In embodiments that use fluid release as the sanction and a resilient bladder as the fluid reservoir, the triggering mechanism is the reservoir itself. Compression of the resilient bladder forces fluid from the bladder through an outlet consisting of one or more holes. Other embodiments use a discrete reservoir for a fluid or gas. In some of these embodiments, the triggering mechanism consists of a spring-loaded lever as found commonly in spray bottles or aerosol cans. In others of these embodiments, the trigger mechanism is a squeeze bulb, with a spray or gas diffusion assembly for the outlet, as exemplified by perfume atomizers.

Some of the above embodiments are adapted to be removably secured to paraphernalia the animal regularly wears for attachment to a restraining device, such as its collar or harness. Other embodiments are secured directly to both the animal and to the restraining device. Some embodiments further include trigger threshold adjustability; a means to optimize positioning of the substance dispersion device, for example against rotation around an animal's neck; wind compensation; substance depletion indicators; directional control for the substance outlet; enhanced cushioning on the triggering mechanism; and a sound making device. Embodiments are also possible in which all training components are optional add-ons via tubing and VelcroŽ (or similar securing material) to a trigger-ready collar.


FIG. 1 is a perspective view of a preferred embodiment of the invention.

FIG. 2, FIG. 3, FIG. 3A, FIG. 4 through FIG. 9, FIG. 10, FIG. 10A, FIG. 11, FIG. 12, and FIG. 12A depict alternative preferred embodiments of the invention comprising variations in triggering mechanism, attachment component, reservoir, outlet, refill means, and/or sanctioning means.


The same numbers are used on different drawings to identify components serving equivalent functions.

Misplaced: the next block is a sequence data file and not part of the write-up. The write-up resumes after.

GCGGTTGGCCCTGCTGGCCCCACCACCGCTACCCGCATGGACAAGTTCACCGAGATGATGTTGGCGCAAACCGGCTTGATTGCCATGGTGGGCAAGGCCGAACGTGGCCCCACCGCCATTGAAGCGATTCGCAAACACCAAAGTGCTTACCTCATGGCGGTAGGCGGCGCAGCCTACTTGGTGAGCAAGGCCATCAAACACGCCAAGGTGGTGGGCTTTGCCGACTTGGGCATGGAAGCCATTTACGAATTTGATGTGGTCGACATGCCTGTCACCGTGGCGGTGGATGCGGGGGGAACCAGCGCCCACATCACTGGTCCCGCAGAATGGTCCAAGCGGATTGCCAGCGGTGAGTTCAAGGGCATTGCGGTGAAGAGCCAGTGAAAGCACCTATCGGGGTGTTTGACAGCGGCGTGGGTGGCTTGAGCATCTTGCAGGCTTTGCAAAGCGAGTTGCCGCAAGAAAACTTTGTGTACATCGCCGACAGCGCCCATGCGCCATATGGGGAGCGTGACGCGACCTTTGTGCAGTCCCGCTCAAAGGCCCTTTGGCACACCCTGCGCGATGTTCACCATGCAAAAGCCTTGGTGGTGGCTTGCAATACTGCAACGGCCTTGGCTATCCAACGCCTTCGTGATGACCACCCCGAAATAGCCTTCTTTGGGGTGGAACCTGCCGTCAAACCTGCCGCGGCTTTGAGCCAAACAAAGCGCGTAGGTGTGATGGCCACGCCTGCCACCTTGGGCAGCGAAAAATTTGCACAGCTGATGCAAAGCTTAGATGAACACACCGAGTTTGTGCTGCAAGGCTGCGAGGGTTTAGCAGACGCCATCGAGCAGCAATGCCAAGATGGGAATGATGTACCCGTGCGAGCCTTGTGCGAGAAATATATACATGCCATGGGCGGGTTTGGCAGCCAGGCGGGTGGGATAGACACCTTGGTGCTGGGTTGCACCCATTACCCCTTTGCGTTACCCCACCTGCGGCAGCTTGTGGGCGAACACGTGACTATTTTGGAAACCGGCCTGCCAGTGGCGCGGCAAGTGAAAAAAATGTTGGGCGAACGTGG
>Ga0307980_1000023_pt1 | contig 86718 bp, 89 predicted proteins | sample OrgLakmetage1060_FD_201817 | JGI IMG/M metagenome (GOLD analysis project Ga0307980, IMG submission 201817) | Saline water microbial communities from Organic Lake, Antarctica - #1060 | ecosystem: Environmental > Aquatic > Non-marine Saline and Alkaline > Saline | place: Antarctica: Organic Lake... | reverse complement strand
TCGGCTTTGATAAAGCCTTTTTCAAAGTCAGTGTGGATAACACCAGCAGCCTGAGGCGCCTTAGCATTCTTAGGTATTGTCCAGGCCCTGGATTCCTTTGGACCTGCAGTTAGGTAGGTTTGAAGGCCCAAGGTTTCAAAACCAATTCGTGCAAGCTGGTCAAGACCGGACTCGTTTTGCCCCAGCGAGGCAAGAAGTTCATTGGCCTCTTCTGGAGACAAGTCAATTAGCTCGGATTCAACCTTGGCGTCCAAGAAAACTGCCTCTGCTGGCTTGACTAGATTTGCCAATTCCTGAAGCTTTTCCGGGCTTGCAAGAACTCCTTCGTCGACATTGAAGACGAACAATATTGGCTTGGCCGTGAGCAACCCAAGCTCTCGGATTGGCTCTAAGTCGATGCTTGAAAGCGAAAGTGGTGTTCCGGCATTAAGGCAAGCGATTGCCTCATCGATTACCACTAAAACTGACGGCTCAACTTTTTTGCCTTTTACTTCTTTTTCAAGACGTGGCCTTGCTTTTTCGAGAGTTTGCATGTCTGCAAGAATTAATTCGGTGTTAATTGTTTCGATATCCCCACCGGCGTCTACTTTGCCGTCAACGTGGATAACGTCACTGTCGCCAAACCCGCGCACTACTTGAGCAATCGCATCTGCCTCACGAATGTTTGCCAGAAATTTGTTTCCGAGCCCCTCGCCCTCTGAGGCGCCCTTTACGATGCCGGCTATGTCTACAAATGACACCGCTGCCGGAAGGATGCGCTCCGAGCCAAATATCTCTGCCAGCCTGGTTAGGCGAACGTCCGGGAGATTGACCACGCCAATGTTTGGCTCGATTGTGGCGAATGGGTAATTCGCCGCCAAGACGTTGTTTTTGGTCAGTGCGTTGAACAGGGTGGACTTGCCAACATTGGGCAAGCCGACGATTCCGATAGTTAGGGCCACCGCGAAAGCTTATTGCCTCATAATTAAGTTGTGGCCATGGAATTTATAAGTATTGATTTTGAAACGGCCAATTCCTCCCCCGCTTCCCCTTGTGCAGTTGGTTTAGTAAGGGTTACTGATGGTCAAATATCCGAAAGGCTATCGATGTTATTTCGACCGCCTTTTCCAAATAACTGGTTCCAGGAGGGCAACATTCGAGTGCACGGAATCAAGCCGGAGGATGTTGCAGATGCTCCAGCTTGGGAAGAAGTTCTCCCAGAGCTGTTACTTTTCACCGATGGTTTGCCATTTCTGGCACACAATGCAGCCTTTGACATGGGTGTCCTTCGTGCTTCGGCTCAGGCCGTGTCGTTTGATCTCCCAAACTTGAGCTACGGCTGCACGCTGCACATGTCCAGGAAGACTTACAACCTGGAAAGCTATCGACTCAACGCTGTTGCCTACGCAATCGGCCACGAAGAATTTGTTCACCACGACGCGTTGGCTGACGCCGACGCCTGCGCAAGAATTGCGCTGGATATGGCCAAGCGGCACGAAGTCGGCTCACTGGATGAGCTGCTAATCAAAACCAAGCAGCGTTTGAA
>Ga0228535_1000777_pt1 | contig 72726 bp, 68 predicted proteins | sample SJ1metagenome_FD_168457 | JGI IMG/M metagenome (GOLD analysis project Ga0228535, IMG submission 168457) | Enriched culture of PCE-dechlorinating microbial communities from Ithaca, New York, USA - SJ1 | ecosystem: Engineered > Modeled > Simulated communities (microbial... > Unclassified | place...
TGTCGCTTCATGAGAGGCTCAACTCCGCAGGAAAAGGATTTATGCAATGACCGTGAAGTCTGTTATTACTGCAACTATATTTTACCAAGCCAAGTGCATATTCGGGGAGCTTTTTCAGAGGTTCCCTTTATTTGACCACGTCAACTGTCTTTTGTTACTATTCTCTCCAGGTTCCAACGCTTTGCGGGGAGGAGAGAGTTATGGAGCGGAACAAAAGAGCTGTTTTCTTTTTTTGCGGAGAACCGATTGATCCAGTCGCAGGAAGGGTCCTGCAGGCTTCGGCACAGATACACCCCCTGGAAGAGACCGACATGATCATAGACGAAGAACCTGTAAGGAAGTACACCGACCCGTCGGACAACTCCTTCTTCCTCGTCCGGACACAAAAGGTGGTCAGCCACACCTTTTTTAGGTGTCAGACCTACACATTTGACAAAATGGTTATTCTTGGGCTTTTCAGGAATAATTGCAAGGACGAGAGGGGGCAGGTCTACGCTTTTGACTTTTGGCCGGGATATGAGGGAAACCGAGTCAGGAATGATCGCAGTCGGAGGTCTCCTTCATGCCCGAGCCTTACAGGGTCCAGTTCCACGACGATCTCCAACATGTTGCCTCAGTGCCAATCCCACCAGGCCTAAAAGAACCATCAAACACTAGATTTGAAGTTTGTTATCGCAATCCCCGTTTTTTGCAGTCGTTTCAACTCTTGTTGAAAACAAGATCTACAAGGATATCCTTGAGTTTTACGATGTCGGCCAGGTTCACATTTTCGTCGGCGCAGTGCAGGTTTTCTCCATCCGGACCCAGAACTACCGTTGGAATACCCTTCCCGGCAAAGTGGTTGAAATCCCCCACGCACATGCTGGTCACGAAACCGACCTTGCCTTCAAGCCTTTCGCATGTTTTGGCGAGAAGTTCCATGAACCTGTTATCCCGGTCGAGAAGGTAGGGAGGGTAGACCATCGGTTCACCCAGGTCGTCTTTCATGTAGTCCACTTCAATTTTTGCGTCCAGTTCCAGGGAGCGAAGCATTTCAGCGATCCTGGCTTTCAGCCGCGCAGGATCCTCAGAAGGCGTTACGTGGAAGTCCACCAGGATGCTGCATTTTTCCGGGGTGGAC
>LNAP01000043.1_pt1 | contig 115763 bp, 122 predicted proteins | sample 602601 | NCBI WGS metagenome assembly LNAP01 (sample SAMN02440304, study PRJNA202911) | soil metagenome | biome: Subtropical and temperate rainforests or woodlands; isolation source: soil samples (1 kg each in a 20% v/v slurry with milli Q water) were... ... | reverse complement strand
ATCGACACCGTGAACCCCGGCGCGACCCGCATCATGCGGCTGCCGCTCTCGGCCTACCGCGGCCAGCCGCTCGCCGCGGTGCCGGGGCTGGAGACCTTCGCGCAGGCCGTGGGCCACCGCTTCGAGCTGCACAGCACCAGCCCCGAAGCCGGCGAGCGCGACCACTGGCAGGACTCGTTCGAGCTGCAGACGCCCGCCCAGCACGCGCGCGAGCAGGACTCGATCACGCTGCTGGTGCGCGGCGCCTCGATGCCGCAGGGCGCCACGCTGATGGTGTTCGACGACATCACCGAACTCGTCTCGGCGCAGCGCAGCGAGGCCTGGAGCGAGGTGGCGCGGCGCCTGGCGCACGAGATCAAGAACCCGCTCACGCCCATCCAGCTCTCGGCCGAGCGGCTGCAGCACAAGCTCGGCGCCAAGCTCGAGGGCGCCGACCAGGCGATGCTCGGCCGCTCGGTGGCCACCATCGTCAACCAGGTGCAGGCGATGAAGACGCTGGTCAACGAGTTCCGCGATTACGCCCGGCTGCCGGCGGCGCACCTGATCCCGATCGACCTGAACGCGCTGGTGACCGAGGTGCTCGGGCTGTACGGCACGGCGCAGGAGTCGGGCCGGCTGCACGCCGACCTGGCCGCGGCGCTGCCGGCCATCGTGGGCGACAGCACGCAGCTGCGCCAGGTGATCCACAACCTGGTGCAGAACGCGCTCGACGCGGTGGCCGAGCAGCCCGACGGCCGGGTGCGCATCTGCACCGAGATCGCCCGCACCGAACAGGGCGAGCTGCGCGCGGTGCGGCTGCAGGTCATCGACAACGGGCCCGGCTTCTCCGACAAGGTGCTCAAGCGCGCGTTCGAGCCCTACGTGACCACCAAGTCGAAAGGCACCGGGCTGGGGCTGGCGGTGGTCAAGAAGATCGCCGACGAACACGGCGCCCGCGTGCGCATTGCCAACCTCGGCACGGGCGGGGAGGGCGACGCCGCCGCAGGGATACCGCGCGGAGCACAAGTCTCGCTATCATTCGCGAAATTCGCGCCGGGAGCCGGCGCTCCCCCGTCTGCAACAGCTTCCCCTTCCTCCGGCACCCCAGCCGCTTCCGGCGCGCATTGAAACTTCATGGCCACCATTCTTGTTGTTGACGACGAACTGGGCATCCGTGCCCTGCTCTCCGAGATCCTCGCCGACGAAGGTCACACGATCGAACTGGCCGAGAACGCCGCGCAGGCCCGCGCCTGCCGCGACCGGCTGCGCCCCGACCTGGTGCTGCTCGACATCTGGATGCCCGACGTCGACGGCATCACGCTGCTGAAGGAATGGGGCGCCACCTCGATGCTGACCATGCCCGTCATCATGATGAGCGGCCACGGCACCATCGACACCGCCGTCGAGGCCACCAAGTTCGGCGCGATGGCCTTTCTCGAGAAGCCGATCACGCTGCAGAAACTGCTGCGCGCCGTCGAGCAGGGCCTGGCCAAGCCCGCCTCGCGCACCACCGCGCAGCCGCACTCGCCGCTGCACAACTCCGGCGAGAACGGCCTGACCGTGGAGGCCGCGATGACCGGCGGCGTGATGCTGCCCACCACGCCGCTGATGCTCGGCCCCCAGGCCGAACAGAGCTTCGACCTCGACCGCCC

FIG. 1 is a perspective view in which can be seen an attachment component 8 that secures to an animal; a restraint connector 10 on the attachment component 8 to which the restraining device 1 is connected; a reservoir 2; an outlet 4; and a triggering mechanism 6. In a typical usage of this embodiment to walk a dog, the attachment component 8 would be fitted to a dog's neck with the triggering mechanism 6 resting lightly across the front of the dog's neck, while a leash 1 is attached from behind to the restraint connector 10. The attachment component 8 is size adjustable for different animals, accomplished through any of numerous means known in the art of size adjustable attachments, as for example with a standard buckle closure with holes 3. The triggering mechanism 6 in this example is a lever 6 contoured for a dog's neck and made of material that is substantially rigid while allowing for enough flexibility toward the extremities to bend as needed within the collar. The lever 6 is spring-loaded in like manner to the trigger of an ordinary plastic spray bottle and as is standard in the art of trigger mechanisms. The triggering mechanism 6 becomes temporarily depressed as a result of the dog's forward movement in opposition to a taut leash 1, or as a result of the dog walker pulling the leash 1 taut. It is envisioned that a great many variations in lever dimensions and materials are possible to fulfill the lever's functionality; however, an elongate shape, as exemplified in this figure, favors its responsiveness to pressure even when the nozzle 4 is not in a direct line with the leash 1, but is somewhat offset. When depressed to the triggering threshold, the triggering mechanism 6 causes fluid to be drawn from the reservoir 2 for release through the outlet 4, which in this embodiment, is a spray nozzle assembly 4 including intake tube 5, that is based on known spray bottle technology. Additional nozzle(s) that are in communication with the triggering mechanism 6 may be added in order to disperse the fluid to a wider area to compensate for wind dispersion of the spray. The triggering mechanism 6 may further include a means for threshold adjustability as for example through varying the tension of the spring loaded lever 6, either by the end user or as pre-configured nozzle assemblies 4. The triggering mechanism 6, in addition to activating the release of fluid, also distributes energy to the spring inside the nozzle assembly 4 when depressed, thereby offering shock absorbing protection for the animal's neck. To enhance shock absorbing effects, the lever 6 may be constructed with or covered with materials possessing shock absorbing properties, such as a spongy material or padding. The apparatus may hence be used strictly for the purpose of the neck protection afforded by the triggering mechanism 6; as for example in the case of an animal that has completed its training. The reservoir 2 may be refilled with a liquid of choice such as water, vinegar, citronella, or bitter apple, via the refill cap 7 that is integrated with the spray nozzle assembly 4. The refill cap 7 may be adapted with child-proof features, or the reservoir may use a standard injection port instead of a refill cap. The injection port may further be designed with a keyed opening that accepts only the specific refill injector shape of proprietary products, as is known in the art of refill injectors.